Just weeks before Gay Games 2010 opens
in Cologne, Germany, the next iteration of the quadrennial event in
Cleveland appears to be on shaky ground.
Details are sketchy and representatives
in Cleveland aren't talking, but the matter is being discussed.
“There is discussion about a shift in
management, being dictated by the Federation of Gay Games,”
Samantha Fryberger, communications director for Positively Cleveland,
a group that markets Cleveland as a tourism destination, told gay
weekly Gay People's Chronicle.
Fryberger added that the intention of
the discussions is to keep the games in Cleveland.
Representatives from competing cities
Boston and Washington D.C. alleged in a July
6 story published in gay bi-monthly Spirit
that Cleveland Synergy Foundation, the group that bid and won the
right to put on the games in Cleveland, had won the competition with
an inferior bid and suggested that the selection was politically
They say Cleveland broke several rules,
including adding more games than allowed and exceeding the distance
between venues. For example, the rules allow a city to host no more
than 28 sports, yet Cleveland proposed 40. And Cleveland's golfing
venue is in Akron, about 45 miles south of the city, further than the
allowed 15 miles.
The story also calls into question the
motivations behind selecting Cleveland.
“What did surprise me was the notion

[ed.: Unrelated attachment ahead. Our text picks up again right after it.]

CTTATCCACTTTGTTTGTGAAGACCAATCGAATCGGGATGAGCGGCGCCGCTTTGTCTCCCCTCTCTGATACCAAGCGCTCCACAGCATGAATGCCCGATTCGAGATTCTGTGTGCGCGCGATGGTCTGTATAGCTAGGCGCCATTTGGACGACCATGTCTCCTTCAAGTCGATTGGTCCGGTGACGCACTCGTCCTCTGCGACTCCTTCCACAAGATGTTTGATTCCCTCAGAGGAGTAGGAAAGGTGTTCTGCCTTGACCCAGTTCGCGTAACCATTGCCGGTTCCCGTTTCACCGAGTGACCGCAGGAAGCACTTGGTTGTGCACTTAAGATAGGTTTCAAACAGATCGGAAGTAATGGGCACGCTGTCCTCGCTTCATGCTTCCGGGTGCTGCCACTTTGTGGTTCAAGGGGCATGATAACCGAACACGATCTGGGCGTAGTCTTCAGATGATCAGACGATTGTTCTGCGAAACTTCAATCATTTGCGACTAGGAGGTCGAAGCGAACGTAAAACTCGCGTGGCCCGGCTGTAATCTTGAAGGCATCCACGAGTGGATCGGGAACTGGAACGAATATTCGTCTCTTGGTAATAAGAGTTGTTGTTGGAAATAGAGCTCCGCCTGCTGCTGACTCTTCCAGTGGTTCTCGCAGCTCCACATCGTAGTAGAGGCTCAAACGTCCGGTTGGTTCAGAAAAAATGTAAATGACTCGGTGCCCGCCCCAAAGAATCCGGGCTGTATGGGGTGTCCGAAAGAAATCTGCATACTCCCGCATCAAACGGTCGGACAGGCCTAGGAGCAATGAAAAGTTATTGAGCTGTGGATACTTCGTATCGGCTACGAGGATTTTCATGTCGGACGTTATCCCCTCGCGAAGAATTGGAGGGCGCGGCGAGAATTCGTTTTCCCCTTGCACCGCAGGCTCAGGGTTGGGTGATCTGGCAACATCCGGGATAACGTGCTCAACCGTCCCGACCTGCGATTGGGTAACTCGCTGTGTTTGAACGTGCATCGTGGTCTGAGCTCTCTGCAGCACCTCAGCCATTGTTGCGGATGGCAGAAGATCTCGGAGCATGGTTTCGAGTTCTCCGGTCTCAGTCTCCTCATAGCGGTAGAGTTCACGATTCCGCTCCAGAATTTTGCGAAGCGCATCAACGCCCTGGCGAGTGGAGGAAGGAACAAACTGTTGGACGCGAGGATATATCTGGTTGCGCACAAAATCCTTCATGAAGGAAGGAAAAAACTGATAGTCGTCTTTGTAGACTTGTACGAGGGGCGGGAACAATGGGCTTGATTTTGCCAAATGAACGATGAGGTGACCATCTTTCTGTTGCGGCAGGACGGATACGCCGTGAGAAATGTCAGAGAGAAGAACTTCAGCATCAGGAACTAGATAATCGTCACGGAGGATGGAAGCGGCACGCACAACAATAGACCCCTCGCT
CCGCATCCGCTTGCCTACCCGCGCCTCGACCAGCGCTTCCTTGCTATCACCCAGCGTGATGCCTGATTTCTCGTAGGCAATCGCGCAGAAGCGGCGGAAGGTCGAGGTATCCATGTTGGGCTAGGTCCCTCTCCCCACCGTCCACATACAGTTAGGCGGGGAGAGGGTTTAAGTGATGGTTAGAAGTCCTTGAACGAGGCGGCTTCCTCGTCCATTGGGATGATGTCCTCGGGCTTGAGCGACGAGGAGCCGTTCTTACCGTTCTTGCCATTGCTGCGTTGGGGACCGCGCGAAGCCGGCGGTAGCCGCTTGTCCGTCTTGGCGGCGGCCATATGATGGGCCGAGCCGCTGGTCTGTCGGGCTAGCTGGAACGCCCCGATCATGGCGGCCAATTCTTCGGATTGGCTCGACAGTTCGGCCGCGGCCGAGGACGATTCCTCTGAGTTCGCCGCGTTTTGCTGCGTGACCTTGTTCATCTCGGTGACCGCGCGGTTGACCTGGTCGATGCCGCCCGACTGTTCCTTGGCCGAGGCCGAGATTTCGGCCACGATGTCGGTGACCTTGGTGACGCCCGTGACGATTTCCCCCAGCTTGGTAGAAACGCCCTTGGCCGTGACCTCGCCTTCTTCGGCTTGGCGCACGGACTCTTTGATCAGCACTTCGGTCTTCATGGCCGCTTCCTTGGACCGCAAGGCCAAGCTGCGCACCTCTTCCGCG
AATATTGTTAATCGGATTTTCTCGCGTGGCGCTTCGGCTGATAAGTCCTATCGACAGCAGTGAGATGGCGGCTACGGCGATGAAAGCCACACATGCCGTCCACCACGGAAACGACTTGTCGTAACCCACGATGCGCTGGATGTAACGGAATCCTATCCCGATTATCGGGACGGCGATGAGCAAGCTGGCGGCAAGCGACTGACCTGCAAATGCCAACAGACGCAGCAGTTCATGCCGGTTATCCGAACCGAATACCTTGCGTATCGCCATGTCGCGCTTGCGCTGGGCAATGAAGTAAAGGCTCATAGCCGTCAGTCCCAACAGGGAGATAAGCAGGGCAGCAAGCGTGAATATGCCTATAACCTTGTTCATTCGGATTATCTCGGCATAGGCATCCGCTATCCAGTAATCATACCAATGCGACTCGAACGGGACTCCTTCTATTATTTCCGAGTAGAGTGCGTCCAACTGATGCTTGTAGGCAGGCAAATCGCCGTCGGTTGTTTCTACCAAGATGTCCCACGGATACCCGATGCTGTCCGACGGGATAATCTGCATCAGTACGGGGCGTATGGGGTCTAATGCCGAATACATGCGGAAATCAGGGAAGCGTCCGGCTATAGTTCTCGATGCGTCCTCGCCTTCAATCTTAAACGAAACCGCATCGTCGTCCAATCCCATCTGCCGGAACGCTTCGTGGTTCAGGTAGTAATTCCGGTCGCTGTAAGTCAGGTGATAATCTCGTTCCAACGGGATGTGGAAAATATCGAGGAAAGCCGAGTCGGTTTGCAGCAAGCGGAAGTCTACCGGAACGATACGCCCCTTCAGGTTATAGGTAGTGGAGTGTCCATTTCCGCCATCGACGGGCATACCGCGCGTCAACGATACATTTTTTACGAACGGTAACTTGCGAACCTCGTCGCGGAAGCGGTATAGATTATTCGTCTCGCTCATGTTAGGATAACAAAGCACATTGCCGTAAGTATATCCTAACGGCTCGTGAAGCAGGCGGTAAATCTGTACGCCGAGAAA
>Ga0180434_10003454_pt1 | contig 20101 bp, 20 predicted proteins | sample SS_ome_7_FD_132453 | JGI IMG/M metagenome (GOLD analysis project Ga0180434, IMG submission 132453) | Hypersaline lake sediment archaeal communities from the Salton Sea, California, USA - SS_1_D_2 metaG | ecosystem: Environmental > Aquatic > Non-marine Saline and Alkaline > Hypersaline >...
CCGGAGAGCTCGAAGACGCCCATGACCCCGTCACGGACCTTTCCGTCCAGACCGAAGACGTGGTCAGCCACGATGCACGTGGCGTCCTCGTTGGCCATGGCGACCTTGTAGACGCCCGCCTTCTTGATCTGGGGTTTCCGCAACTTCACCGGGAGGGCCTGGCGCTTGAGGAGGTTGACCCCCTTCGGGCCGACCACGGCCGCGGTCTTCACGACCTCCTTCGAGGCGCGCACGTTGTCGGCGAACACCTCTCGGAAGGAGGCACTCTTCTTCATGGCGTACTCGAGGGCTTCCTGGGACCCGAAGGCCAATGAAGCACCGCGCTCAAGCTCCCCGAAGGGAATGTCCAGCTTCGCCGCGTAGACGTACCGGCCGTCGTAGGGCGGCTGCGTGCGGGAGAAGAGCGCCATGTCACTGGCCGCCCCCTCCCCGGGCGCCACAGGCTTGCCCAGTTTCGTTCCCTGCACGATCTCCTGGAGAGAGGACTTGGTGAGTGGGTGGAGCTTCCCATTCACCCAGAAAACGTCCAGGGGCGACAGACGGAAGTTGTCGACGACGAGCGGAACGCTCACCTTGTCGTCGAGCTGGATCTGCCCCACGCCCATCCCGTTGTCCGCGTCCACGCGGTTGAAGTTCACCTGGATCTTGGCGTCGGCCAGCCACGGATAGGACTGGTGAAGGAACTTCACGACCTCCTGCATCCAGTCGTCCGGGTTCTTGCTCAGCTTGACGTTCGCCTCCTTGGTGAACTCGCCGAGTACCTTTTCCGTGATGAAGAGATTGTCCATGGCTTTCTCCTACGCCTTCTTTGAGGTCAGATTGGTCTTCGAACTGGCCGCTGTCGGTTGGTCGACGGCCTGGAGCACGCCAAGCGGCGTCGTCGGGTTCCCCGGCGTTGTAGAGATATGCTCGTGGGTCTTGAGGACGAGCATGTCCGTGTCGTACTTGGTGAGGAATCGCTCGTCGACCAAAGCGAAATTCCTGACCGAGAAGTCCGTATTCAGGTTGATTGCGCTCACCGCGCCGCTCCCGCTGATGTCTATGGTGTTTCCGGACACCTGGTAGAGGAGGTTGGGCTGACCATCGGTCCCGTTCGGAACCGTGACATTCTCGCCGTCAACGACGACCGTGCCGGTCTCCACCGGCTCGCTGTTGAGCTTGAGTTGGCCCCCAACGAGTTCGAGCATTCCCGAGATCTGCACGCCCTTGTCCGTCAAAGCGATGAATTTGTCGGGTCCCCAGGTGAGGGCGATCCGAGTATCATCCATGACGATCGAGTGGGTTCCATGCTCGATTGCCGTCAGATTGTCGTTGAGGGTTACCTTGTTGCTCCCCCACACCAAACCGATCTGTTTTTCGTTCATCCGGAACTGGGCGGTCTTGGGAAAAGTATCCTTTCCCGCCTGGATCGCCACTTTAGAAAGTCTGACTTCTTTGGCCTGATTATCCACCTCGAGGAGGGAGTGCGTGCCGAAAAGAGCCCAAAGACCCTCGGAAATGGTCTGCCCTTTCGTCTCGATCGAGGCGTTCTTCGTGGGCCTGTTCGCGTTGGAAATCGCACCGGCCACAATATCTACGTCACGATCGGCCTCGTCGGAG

that bringing the Gay Games to Northeast Ohio to highlight gay-rights
issues seemed to play such a significant factor to many voters,”
Brent Minor, a longtime supporter of the Gay Games and volunteer for
the campaign to bring the games to Washington, said.
Ironically, lawmakers in Cleveland were
busy attempting to boost their gay rights credentials in the months
leading up the federation's final round of decision making. At the
time, the city was considering a
bill that outlaws discrimination against transgender people that won
council's unanimous approval two months later. And lawmakers
gay-inclusive domestic partnership registry that guarantees no rights
whatsoever but faced steep opposition from a coalition of mostly
While Gay Games North American
Representative Kevin Boyer wouldn't comment to On Top about
the rumors, Federation of Gay Games Spokesperson Kelly Stevens has
confirmed to the media that there are ongoing high-level discussions
on the subject going on.